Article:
Being Literature students, we were expected to read a lot. Once, I got a very interesting book by Arthur Conan Doyle, and that was the turning point in my “atheistic” life. Doyle, along with leading citizens of the Victorian age, conducted several experiments to study whether ghosts really existed. At that time, the only theory of origin available for atheists was Darwin. The Big Bang theory was not yet in vogue. But Darwin’s theory had many flaws. One major flaw I had just discovered was that he did not even mention about ghosts but here was a book serializing experiments that tried to prove their existence. 
After reading several more books and meditating on Darwin’s theory, I came again to a crucial question: Let’s say God does not exist. But I know that I exist! What, then, is the source of my existence?”
At this point I was in my final year of college. I was given the assignment to find a topic outside of college and make a presentation on it. I was completely at a loss for a topic. My good friend Leela Pal Choudhury then invited me, “I am going to ISKCON to conduct my interviews. Come with me and ask questions. As you are an atheist, it will be more interesting.”
So one sunny afternoon, Leela and I dropped in at the ISKCON temple in T. Nagar, Chennai. We were taken to the room of the then temple president Ganga Dasa, an Italian by birth.
Ganga Prabhu was patient as we poured forth our questions. I liked his analogy of a fish out of water to explain the condition of the jiva lost to spiritual life. I soaked up his words like a sponge. Unfortunately for Leela, I had no atheistic front to put up any more as all the answers that he gave sounded logical.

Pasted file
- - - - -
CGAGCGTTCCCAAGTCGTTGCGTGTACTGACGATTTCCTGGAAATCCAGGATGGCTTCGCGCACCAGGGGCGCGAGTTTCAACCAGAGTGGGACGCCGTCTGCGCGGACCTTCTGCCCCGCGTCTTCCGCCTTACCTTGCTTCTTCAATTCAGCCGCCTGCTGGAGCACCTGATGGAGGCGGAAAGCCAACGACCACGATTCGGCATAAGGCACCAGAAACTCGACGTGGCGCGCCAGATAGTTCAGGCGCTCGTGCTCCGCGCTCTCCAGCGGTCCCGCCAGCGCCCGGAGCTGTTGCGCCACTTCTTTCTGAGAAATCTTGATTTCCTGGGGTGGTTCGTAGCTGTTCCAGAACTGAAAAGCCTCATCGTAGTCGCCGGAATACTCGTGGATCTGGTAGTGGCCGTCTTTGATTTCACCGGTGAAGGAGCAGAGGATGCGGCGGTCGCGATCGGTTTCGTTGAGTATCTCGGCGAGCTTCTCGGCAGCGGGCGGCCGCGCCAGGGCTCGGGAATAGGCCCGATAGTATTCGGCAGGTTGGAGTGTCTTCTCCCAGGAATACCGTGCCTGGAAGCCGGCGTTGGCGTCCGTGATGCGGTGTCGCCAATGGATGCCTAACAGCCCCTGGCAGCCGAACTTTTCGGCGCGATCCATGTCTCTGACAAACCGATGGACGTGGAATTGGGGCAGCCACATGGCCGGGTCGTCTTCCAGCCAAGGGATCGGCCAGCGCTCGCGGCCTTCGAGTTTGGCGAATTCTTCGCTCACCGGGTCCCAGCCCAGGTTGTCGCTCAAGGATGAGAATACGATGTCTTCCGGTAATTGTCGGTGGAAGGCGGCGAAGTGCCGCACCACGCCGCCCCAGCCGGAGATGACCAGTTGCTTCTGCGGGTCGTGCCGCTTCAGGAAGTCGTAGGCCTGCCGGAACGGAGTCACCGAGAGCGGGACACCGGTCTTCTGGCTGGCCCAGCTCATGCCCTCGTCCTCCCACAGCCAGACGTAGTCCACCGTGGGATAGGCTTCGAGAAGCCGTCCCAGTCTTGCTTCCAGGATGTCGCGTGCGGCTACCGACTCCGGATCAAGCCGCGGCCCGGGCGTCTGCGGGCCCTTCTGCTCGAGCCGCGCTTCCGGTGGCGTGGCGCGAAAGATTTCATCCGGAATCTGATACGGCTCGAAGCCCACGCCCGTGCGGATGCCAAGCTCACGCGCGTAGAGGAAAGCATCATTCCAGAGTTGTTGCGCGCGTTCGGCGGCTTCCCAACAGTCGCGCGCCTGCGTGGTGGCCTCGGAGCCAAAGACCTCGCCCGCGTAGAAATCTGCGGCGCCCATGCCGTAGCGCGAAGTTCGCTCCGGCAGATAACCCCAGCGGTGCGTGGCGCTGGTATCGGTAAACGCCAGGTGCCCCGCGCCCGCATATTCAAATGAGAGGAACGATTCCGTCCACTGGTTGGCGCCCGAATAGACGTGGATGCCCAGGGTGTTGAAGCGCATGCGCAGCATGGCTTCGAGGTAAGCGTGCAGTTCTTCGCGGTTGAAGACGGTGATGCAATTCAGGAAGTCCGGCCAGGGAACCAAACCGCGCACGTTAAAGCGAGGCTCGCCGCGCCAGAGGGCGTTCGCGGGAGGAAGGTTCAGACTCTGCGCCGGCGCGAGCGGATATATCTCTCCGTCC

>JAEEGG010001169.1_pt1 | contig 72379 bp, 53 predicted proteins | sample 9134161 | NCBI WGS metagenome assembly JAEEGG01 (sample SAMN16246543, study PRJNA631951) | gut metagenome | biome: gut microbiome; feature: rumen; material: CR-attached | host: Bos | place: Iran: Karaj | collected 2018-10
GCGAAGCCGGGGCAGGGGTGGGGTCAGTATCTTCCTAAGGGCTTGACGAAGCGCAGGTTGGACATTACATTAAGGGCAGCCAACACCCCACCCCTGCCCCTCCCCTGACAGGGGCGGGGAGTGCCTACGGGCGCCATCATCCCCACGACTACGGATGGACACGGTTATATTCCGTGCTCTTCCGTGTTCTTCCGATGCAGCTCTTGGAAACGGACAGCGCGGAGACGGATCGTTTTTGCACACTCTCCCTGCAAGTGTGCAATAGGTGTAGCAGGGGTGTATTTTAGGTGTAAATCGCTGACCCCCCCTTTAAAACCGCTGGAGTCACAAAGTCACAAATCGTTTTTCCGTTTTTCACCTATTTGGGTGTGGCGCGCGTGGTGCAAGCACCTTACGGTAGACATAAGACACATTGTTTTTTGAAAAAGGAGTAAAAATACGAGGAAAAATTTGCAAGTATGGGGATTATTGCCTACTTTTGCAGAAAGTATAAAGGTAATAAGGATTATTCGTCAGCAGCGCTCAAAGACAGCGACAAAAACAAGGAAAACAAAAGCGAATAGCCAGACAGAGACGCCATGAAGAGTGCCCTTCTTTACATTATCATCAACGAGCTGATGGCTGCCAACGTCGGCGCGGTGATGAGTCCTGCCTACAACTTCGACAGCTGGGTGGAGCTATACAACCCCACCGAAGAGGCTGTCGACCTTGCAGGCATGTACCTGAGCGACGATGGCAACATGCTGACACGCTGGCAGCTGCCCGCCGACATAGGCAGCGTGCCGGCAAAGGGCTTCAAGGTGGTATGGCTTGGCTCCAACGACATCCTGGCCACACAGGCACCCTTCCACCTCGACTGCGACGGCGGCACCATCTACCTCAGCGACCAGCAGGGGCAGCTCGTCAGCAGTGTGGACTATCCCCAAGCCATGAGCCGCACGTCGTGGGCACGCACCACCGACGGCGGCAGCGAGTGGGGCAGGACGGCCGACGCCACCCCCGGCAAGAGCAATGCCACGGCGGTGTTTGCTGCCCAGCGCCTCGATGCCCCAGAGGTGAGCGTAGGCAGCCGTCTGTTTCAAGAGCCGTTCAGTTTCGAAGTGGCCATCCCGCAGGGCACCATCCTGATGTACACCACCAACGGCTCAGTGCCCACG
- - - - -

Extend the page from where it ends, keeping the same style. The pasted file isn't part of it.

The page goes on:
I asked him why he had left Christianity to embrace Hindu culture. He said, “There is no question of leaving anything. It’s just like going from the lower classes to the higher classes in school. I was interested in joining the clergy in Rome, but I was disappointed to see the priests smoking and drinking. Their lifestyle did not appeal to me.” Then he discovered Krishna consciousness.
The necessity to conduct interviews gave me the opportunity to speak to almost all the devotees in the temple and find out what had attracted them to ISKCON. Nimai Nitai Dasa, the head pujari of ISKCON Chennai, explained how he would visit ISKCON often simply because he liked the smell of the incense.
Soon I met Lila Padma Devi Dasi, the wife of the then vice-president, Radhika Ramana Dasa. On her invitation, every Sunday I dropped in for three hours before the program and spent the afternoon with her, asking my never-ending questions. I read Srila Prabhupada’s books, hoping to find a question he couldn’t answer. But I realized that every question I had was convincingly answered by Srila Prabhupada.
I started chanting. The greatest benefit I derived from chanting was relief from daydreaming. I was a heavy daydreamer. If I was dreaming that I was India’s President, I would continue the dream until I was cremated in harness. My daydreams made me miserable. But now I would sing Hare Krishna as I went through the mechanical household chores. Peace and happiness filled me.
Though I liked the philosophy of Krishna consciousness, along with the kirtana and prasada, I was not ready to chant more than four rounds a day. Even those four rounds were done with absolutely no attention, as my ears would be drawn to the dialogues running on the TV in the other room.